I think the return on investment might be more evident when considering the cost of "spoilage"relative to the cost of the biopackage itself. I could be wrong here but it seems that could "win the day" for the manufacturer. I don't really know that much about retail food distribution but surely the cost of "off-quality" is considerable and those articles of food that simply cannot be used is a factor when considering the package itself.
Thanks for the input. I know there isn't much in the way of consumer protection laws in many other nations. My main point, though, isn't just about protecting the consumer: it's equally about the presence or absence of a "we're all in this together" mentality, instead of an "everyone-for-him/herself" mentality. In this case, the "this" we're all in together, regardless of the specific community or region, is trying to make large infrastructure changes towards the goal of sustainability. Focusing on minimizing expense and maximizing profit, at the expense of all other goals, will not get us there.
Ann, thanks for sharing your concerns. But everybody wants to minimize their expense and maximize the profit. In such a situation only the customer has to sacrifice or spent out more. Obliviously I know, forcing the customer to shell out for any service won't help in business. Here there is no such rules/laws to protect consumer rights or privileges.
Mydesign, I understand the businesses' POV and argument quite well. But I think their attitude of charging what the market will bear--they'll have sales whether they charge for packing or not--is irresponsible and does not help the overall effort. It also shifts the burden to consumers instead of the business as a cost of doing business. The fact that the cost is "only a few cents" is a standard, if somewhat facile, argument for shifting costs to users. If it's considered a normal cost of doing business, then it will become integrated more quickly into the infrastructure's normal way of doing things on the larger scale, included as standard business costs like paying for phone, utilities, and garbage services. That not-a-good-corporate-citizen attitude doesn't work where I live: here, that restaurant would not do well and might even go out of business, or a law would be passed to prevent restaurants from doing that (I believe it already has).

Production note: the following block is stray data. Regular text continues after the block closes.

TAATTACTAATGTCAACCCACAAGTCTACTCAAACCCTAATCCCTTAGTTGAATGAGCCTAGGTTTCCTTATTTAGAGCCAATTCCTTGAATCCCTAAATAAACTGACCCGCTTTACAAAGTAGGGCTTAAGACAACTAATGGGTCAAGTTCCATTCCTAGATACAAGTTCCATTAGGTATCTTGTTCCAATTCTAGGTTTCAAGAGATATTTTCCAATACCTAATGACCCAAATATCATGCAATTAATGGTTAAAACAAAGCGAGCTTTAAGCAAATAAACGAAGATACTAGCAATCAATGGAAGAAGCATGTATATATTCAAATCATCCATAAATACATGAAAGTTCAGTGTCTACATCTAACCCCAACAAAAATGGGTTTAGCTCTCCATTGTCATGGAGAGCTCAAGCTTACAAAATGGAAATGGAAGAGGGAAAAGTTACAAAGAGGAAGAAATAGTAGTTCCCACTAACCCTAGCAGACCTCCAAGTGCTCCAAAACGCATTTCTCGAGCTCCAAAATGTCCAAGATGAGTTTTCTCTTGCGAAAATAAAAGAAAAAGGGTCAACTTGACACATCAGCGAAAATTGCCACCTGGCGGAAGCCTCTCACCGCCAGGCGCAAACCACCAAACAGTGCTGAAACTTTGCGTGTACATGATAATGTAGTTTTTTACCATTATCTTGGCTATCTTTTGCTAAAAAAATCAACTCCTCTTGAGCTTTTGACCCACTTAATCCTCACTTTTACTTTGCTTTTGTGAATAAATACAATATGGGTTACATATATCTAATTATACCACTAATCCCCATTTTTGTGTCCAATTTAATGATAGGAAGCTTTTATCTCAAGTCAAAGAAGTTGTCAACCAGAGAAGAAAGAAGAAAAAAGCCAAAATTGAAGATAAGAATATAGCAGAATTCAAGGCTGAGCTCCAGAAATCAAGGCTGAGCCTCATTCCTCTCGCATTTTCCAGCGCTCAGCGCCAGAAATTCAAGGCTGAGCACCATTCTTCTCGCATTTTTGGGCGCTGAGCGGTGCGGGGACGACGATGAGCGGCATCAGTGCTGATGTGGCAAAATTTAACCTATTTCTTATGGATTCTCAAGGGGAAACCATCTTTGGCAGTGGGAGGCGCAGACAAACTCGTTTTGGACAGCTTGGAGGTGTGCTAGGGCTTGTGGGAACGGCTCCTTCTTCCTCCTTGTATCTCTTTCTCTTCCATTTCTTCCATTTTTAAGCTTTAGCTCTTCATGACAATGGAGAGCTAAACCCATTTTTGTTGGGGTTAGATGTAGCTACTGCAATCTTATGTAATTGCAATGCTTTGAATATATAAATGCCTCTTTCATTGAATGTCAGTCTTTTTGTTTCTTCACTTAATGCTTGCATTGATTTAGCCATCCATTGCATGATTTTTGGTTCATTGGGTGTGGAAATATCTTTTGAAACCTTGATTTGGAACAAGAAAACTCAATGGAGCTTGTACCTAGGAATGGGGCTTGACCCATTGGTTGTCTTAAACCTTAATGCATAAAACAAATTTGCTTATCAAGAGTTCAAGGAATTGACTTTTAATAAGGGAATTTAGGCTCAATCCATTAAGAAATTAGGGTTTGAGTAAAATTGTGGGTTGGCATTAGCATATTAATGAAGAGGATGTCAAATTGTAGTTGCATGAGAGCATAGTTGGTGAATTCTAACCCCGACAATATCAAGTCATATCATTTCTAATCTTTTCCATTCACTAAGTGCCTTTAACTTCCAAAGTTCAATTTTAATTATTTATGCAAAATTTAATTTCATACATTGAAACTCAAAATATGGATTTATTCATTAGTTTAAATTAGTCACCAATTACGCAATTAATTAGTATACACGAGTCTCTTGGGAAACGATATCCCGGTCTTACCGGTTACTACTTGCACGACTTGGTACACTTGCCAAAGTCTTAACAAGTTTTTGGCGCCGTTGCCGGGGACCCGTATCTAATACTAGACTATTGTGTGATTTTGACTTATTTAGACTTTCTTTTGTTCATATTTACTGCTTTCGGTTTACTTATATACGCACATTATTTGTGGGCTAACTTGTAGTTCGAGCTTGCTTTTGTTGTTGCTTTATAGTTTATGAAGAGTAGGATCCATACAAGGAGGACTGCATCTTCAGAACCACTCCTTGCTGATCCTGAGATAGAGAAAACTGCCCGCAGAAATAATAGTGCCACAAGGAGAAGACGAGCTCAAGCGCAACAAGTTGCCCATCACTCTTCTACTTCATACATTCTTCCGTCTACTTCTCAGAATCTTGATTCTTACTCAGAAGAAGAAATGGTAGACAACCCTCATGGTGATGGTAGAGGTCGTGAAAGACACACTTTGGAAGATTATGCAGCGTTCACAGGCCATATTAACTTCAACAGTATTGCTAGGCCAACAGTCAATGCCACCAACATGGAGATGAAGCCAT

Ann, from business point of view they know, sales may go well irrespective of whether they are charging for packing or not. So they don't want to bear the extra expenses for packing and passing the same to the customers. Its only very minimal and equallent to 10-20 cents.
Mydesign, thanks for the additional info about your situation. I'm sorry to hear about the charges: I think they're pretty outrageous. I live in a county where similar laws have been passed about takeout food containers and plastic bags. But here, the "extra burden" is considered a cost of doing business and good citizenship on the part of the businesses. The only extra charge is for paper bags at one grocery store, but they do offer free cardboard containers instead, as a form of recycling. At least in my area, no one would put up with attempting to charge extra for takeout containers.
Ann, am residing at one of the developing nation in Asia. 02 year back only they have started charging for packing due to strict government rules. Government has passed a bill that, for packing they have to use high quality food grade materials and this brings extra burden to hotels and restaurants. So they started collecting packing cost for take away items.
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Mydesign, I don't know where you live, but no restaurants near me are charging for packing up my leftovers just because my county has passed a law requiring sustainable takeout packaging. That's pretty outrageous. Perhaps you can get a town or county ordinance passed to change that.
For industrial control applications, or even a simple assembly line, that machine can go almost 24/7 without a break. But what happens when the task is a little more complex? That’s where the “smart” machine would come in. The smart machine is one that has some simple (or complex in some cases) processing capability to be able to adapt to changing conditions. Such machines are suited for a host of applications, including automotive, aerospace, defense, medical, computers and electronics, telecommunications, consumer goods, and so on. This discussion will examine what’s possible with smart machines, and what tradeoffs need to be made to implement such a solution.